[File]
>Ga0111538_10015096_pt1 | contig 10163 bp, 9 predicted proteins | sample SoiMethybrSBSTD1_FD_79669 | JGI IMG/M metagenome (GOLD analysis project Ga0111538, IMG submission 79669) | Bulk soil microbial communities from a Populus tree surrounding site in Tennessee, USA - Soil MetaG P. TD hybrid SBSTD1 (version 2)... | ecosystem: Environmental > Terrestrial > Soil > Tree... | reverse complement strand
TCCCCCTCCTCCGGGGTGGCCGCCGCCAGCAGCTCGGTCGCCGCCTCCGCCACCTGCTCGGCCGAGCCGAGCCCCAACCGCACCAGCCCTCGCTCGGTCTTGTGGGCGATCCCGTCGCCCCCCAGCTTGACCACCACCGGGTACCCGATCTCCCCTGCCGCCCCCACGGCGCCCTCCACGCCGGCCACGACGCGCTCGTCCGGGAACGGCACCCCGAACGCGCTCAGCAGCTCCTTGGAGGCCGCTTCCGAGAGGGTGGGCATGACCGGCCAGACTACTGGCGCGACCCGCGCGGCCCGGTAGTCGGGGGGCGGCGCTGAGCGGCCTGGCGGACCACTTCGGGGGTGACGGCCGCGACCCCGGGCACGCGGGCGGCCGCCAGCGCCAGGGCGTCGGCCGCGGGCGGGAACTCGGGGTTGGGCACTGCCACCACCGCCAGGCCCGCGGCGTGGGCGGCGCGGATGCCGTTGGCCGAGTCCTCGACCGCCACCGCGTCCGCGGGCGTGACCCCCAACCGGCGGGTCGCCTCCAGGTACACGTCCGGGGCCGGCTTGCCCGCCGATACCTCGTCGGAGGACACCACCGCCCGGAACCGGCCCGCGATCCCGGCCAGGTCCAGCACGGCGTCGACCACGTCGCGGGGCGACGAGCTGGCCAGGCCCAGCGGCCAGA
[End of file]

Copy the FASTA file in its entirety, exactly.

>Ga0111538_10015096_pt1 | contig 10163 bp, 9 predicted proteins | sample SoiMethybrSBSTD1_FD_79669 | JGI IMG/M metagenome (GOLD analysis project Ga0111538, IMG submission 79669) | Bulk soil microbial communities from a Populus tree surrounding site in Tennessee, USA - Soil MetaG P. TD hybrid SBSTD1 (version 2)... | ecosystem: Environmental > Terrestrial > Soil > Tree... | reverse complement strand
TCCCCCTCCTCCGGGGTGGCCGCCGCCAGCAGCTCGGTCGCCGCCTCCGCCACCTGCTCGGCCGAGCCGAGCCCCAACCGCACCAGCCCTCGCTCGGTCTTGTGGGCGATCCCGTCGCCCCCCAGCTTGACCACCACCGGGTACCCGATCTCCCCTGCCGCCCCCACGGCGCCCTCCACGCCGGCCACGACGCGCTCGTCCGGGAACGGCACCCCGAACGCGCTCAGCAGCTCCTTGGAGGCCGCTTCCGAGAGGGTGGGCATGACCGGCCAGACTACTGGCGCGACCCGCGCGGCCCGGTAGTCGGGGGGCGGCGCTGAGCGGCCTGGCGGACCACTTCGGGGGTGACGGCCGCGACCCCGGGCACGCGGGCGGCCGCCAGCGCCAGGGCGTCGGCCGCGGGCGGGAACTCGGGGTTGGGCACTGCCACCACCGCCAGGCCCGCGGCGTGGGCGGCGCGGATGCCGTTGGCCGAGTCCTCGACCGCCACCGCGTCCGCGGGCGTGACCCCCAACCGGCGGGTCGCCTCCAGGTACACGTCCGGGGCCGGCTTGCCCGCCGATACCTCGTCGGAGGACACCACCGCCCGGAACCGGCCCGCGATCCCGGCCAGGTCCAGCACGGCGTCGACCACGTCGCGGGGCGACGAGCTGGCCAGGCCCAGCGGCCAGA